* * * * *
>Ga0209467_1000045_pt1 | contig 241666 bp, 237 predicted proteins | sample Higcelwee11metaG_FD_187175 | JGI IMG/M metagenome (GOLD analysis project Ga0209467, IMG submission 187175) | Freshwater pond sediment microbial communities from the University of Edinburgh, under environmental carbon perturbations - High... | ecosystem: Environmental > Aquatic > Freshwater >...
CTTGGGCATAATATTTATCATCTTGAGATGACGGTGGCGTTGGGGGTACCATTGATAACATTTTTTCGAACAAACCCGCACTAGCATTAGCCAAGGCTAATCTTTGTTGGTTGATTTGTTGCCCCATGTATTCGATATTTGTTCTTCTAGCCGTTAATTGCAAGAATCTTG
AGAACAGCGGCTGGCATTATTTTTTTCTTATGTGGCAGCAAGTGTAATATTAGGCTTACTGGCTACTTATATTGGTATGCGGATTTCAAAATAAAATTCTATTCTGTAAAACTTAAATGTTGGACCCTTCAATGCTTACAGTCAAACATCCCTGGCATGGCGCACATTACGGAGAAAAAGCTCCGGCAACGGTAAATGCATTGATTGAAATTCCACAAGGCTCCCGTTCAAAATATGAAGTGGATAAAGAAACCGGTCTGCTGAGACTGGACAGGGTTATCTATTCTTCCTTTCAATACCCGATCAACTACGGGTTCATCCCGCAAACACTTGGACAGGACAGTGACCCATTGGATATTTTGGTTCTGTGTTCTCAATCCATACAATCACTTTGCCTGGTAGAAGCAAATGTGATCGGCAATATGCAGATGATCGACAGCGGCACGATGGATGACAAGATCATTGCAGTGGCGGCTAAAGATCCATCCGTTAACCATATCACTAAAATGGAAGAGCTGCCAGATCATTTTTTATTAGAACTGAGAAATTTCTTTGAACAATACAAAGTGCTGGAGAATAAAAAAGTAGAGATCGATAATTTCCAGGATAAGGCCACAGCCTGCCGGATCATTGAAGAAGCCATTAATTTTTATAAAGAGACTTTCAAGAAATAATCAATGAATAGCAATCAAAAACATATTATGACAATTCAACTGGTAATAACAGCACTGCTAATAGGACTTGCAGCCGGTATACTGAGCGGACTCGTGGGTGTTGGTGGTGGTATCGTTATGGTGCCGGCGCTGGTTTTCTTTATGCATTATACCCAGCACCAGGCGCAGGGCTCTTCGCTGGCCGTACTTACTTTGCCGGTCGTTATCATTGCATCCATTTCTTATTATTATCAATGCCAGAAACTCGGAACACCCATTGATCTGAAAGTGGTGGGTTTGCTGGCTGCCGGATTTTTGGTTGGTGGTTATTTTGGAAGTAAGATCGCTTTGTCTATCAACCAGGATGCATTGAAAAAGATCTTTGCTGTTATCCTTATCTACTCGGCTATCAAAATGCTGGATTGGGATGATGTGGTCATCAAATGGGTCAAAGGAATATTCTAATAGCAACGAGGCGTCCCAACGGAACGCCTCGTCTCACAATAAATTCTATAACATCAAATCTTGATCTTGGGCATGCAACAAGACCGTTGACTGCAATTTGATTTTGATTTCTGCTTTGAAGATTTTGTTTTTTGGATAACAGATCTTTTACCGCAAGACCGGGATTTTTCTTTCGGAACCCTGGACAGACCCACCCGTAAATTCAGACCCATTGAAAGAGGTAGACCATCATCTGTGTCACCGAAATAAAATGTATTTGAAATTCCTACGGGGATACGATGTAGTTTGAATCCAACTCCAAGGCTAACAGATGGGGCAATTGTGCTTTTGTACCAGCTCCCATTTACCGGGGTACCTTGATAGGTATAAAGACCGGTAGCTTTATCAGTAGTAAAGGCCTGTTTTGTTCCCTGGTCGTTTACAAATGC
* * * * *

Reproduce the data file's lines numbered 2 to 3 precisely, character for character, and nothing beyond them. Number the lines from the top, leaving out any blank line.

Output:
CTTGGGCATAATATTTATCATCTTGAGATGACGGTGGCGTTGGGGGTACCATTGATAACATTTTTTCGAACAAACCCGCACTAGCATTAGCCAAGGCTAATCTTTGTTGGTTGATTTGTTGCCCCATGTATTCGATATTTGTTCTTCTAGCCGTTAATTGCAAGAATCTTG
AGAACAGCGGCTGGCATTATTTTTTTCTTATGTGGCAGCAAGTGTAATATTAGGCTTACTGGCTACTTATATTGGTATGCGGATTTCAAAATAAAATTCTATTCTGTAAAACTTAAATGTTGGACCCTTCAATGCTTACAGTCAAACATCCCTGGCATGGCGCACATTACGGAGAAAAAGCTCCGGCAACGGTAAATGCATTGATTGAAATTCCACAAGGCTCCCGTTCAAAATATGAAGTGGATAAAGAAACCGGTCTGCTGAGACTGGACAGGGTTATCTATTCTTCCTTTCAATACCCGATCAACTACGGGTTCATCCCGCAAACACTTGGACAGGACAGTGACCCATTGGATATTTTGGTTCTGTGTTCTCAATCCATACAATCACTTTGCCTGGTAGAAGCAAATGTGATCGGCAATATGCAGATGATCGACAGCGGCACGATGGATGACAAGATCATTGCAGTGGCGGCTAAAGATCCATCCGTTAACCATATCACTAAAATGGAAGAGCTGCCAGATCATTTTTTATTAGAACTGAGAAATTTCTTTGAACAATACAAAGTGCTGGAGAATAAAAAAGTAGAGATCGATAATTTCCAGGATAAGGCCACAGCCTGCCGGATCATTGAAGAAGCCATTAATTTTTATAAAGAGACTTTCAAGAAATAATCAATGAATAGCAATCAAAAACATATTATGACAATTCAACTGGTAATAACAGCACTGCTAATAGGACTTGCAGCCGGTATACTGAGCGGACTCGTGGGTGTTGGTGGTGGTATCGTTATGGTGCCGGCGCTGGTTTTCTTTATGCATTATACCCAGCACCAGGCGCAGGGCTCTTCGCTGGCCGTACTTACTTTGCCGGTCGTTATCATTGCATCCATTTCTTATTATTATCAATGCCAGAAACTCGGAACACCCATTGATCTGAAAGTGGTGGGTTTGCTGGCTGCCGGATTTTTGGTTGGTGGTTATTTTGGAAGTAAGATCGCTTTGTCTATCAACCAGGATGCATTGAAAAAGATCTTTGCTGTTATCCTTATCTACTCGGCTATCAAAATGCTGGATTGGGATGATGTGGTCATCAAATGGGTCAAAGGAATATTCTAATAGCAACGAGGCGTCCCAACGGAACGCCTCGTCTCACAATAAATTCTATAACATCAAATCTTGATCTTGGGCATGCAACAAGACCGTTGACTGCAATTTGATTTTGATTTCTGCTTTGAAGATTTTGTTTTTTGGATAACAGATCTTTTACCGCAAGACCGGGATTTTTCTTTCGGAACCCTGGACAGACCCACCCGTAAATTCAGACCCATTGAAAGAGGTAGACCATCATCTGTGTCACCGAAATAAAATGTATTTGAAATTCCTACGGGGATACGATGTAGTTTGAATCCAACTCCAAGGCTAACAGATGGGGCAATTGTGCTTTTGTACCAGCTCCCATTTACCGGGGTACCTTGATAGGTATAAAGACCGGTAGCTTTATCAGTAGTAAAGGCCTGTTTTGTTCCCTGGTCGTTTACAAATGC